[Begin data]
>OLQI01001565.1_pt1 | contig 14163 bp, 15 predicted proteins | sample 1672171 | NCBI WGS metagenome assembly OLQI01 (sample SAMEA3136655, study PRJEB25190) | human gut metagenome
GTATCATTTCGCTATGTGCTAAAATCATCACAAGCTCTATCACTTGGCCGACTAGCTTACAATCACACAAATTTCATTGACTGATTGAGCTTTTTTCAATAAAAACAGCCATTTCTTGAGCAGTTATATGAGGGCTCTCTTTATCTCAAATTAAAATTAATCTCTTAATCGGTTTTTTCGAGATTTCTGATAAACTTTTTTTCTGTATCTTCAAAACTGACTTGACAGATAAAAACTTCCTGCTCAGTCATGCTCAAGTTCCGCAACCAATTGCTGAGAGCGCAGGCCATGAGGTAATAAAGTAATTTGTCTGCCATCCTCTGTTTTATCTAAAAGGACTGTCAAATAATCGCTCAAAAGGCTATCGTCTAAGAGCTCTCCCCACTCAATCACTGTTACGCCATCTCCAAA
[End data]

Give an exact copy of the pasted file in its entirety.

>OLQI01001565.1_pt1 | contig 14163 bp, 15 predicted proteins | sample 1672171 | NCBI WGS metagenome assembly OLQI01 (sample SAMEA3136655, study PRJEB25190) | human gut metagenome
GTATCATTTCGCTATGTGCTAAAATCATCACAAGCTCTATCACTTGGCCGACTAGCTTACAATCACACAAATTTCATTGACTGATTGAGCTTTTTTCAATAAAAACAGCCATTTCTTGAGCAGTTATATGAGGGCTCTCTTTATCTCAAATTAAAATTAATCTCTTAATCGGTTTTTTCGAGATTTCTGATAAACTTTTTTTCTGTATCTTCAAAACTGACTTGACAGATAAAAACTTCCTGCTCAGTCATGCTCAAGTTCCGCAACCAATTGCTGAGAGCGCAGGCCATGAGGTAATAAAGTAATTTGTCTGCCATCCTCTGTTTTATCTAAAAGGACTGTCAAATAATCGCTCAAAAGGCTATCGTCTAAGAGCTCTCCCCACTCAATCACTGTTACGCCATCTCCAAA